Ranking Member Lipinski’s Opening Statement for STEM and Computer Science Education Hearing
(Washington, DC) – Today, the House Committee on Science, Space, and Technology’s Subcommittee on Research and Technology is holding a hearing titled, “STEM and Computer Science Education: Preparing the 21st Century Workforce.”
Ranking Member of the Subcommittee on Research and Technology, Rep. Daniel W. Lipinski’s (D-IL), opening statement for the record is below.
Thank you, Chairwoman Comstock, and thank you to all of the witnesses for being here today.
For the past 8 and half years I have had the privilege of serving as Chair and then Ranking Member of this subcommittee – formerly the Research and Science Education subcommittee – and co-chair of the STEM Education Caucus. These experiences, combined with my training as an engineer and my wife’s training in math, have given me great insight into the importance of STEM education for the success of individuals in today’s job market as well as for the success of our nation’s economy. I’m not as well versed in computer science, but I do know that I spent much more time doing computer programming as a political science grad student in the 90s than I did as an engineering undergrad in the 80s. The importance of computer science and computer skills has exploded since that time. So I am glad we are having this hearing today to discuss the state of STEM and computer science education in our country.
Computers are becoming more and more integral to our daily live. With a device we carry around in our pocket, we can video chat with loved ones, order groceries, or even watch a live stream of a Congressional hearing. Looking to the future, artificial intelligence, mixed reality, and the Internet of Things will undoubtedly play larger roles in our everyday lives. Obviously none of this is possible without computer scientists and individuals with computer skills. The innovations coming out of Silicon Valley are inspiring, but industries beyond the technology sector are also integrating computer science and data analytics into their business models. With this increased reliance on computing and information technology, the workforce demand for computing and programming expertise has skyrocketed.
Code.org estimates that there are over a half million open computing jobs nationwide. These unfilled jobs amount to significant untapped economic value. This hearing is a great opportunity to discuss challenges and opportunities for producing a workforce equipped to meet the demand for computing expertise.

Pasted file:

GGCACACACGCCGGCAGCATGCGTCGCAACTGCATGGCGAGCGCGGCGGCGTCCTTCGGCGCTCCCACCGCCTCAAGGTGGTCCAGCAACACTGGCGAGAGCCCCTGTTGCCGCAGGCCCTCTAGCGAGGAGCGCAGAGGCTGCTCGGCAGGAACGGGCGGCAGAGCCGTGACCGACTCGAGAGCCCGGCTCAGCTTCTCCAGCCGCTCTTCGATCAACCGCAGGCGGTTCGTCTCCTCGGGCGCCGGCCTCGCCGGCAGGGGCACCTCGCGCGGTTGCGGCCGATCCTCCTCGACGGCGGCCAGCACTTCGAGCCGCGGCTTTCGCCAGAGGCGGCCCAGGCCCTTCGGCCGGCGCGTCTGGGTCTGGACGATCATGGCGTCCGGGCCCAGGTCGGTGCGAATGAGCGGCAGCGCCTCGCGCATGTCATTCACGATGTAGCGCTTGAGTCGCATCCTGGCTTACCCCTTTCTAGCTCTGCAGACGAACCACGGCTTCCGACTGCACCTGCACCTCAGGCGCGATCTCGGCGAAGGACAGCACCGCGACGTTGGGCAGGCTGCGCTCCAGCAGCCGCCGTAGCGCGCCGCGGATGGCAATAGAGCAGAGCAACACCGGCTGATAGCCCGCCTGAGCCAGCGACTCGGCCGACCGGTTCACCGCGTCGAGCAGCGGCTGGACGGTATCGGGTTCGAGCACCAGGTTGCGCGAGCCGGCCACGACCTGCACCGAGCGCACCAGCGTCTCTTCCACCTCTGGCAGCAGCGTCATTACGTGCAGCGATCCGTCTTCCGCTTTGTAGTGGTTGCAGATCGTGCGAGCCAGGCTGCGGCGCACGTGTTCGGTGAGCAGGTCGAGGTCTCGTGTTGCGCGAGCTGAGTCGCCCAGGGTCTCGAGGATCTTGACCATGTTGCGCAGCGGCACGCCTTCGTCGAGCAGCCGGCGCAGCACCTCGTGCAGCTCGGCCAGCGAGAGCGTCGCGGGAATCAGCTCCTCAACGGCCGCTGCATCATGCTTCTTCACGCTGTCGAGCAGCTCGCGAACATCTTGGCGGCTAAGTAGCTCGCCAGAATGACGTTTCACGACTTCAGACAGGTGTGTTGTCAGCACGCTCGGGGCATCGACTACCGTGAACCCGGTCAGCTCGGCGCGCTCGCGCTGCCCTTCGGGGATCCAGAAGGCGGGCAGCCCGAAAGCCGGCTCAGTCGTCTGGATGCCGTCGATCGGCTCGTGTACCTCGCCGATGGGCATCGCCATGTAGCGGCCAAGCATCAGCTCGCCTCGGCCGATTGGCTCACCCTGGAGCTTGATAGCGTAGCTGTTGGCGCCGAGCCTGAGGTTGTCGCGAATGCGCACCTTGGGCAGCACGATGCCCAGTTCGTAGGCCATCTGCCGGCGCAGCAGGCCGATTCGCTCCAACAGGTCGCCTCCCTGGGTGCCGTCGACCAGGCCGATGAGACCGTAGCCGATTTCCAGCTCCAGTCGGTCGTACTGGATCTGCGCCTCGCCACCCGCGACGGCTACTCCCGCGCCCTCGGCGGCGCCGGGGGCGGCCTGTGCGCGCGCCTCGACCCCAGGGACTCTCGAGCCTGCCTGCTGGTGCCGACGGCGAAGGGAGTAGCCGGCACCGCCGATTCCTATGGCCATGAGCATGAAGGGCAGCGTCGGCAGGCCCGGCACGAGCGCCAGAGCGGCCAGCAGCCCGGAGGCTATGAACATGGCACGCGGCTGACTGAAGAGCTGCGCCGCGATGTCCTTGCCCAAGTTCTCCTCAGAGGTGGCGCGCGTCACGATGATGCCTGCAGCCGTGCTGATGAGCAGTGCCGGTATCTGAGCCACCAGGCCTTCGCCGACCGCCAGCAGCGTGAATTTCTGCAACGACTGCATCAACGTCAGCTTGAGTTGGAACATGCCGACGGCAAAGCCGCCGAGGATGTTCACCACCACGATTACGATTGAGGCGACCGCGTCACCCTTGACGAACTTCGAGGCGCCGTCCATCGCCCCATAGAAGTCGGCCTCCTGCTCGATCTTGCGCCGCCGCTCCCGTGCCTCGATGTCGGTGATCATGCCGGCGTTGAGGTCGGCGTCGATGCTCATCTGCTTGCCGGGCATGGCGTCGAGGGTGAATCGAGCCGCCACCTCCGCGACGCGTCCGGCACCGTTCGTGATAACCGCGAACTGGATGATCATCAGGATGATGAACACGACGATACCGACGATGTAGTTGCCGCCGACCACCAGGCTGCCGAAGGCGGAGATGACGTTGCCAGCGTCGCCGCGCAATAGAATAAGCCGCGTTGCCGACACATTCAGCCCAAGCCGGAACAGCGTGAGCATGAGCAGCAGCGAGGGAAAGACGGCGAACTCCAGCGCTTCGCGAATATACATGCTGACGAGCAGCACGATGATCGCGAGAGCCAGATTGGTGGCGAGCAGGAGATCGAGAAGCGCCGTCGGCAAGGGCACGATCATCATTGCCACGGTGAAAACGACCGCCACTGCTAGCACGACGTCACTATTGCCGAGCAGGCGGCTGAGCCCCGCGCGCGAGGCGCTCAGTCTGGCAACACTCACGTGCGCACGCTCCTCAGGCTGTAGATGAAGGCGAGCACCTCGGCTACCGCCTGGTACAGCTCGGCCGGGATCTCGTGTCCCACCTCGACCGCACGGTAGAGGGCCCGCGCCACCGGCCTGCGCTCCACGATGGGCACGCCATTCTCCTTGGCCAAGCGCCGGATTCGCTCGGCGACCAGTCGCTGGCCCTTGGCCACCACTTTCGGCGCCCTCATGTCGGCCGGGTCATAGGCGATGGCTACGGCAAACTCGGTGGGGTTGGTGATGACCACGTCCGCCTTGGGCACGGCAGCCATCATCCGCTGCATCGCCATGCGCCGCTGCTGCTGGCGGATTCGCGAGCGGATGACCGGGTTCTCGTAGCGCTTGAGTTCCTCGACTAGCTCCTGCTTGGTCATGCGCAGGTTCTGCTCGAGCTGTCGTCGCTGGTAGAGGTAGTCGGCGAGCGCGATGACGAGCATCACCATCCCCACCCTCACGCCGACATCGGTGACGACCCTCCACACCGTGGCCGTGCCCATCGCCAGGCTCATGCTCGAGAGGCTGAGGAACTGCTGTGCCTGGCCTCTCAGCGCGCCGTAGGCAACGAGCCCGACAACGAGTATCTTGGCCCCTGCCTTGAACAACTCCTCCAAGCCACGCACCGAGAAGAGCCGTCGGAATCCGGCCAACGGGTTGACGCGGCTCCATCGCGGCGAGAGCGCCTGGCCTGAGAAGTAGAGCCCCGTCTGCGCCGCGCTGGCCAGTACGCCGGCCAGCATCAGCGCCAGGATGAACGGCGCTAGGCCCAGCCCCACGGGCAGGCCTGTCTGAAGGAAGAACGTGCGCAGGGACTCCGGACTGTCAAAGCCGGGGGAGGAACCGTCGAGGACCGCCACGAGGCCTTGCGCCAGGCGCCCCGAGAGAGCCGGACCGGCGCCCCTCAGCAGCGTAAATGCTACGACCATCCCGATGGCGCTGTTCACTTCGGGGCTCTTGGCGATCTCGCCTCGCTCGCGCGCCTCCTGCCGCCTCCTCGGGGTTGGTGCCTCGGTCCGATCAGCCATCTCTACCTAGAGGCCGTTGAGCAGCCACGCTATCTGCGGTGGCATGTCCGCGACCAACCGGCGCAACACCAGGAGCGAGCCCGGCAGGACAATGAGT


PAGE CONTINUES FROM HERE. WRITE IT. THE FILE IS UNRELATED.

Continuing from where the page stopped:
The National Center for Education Statistics reports that a record number of computer science bachelor’s degrees were awarded in 2015. Colleges and universities are straining to expand their capacity to accommodate the surge in student interest. But we’re obviously still not producing enough skilled computer scientists. What can we do to address this problem?
There are also barriers at the high school level to providing access to high-quality computer science courses. According to a 2016 research study by Gallup and Google, only 40 percent of schools teach computer programming. Computer science curricula vary from school to school as only 10 states have created K-12 computer science standards. Increasing the pool of qualified teachers has also proven to be a difficult challenge.
I am encouraged to see that each year more schools are offering computer science courses and allowing students to count them toward credit for graduation. In fact, last year the Chicago Public School system became the first in the country to add computer science to the list of requirements for graduation. The Chicago Public Schools class of 2021 will be the first high school class in the country to graduate with every student having taken a computer science course. These are all steps in the right direction, but there is more work to be done.
We need to provide opportunities for adults seeking career re-training and continuing education to have access to coding and computing skills through community colleges and employment training centers. To that end, I was pleased to see the Strengthening Career and Technical Education for the 21st Century Act pass the House unanimously last month, but as I regularly hear from employers in my district, demand for these skills still outstrips supply.
, we need to work to ensure that all students no matter where they grow up, their background, their race, or their sex, have the opportunity to become educated in computer science and all STEM fields. Increasing the participation of women and under-represented minorities in STEM fields will not only increase our global competitiveness, but also help grow the STEM workforce.
I look forward to a fruitful discussion about measures that can be taken to ensure that graduates entering the workforce and adults retraining for new careers are equipped with the necessary expertise to meet overwhelming employer demand. Thank you again to our witnesses for being here and I yield balance of my time.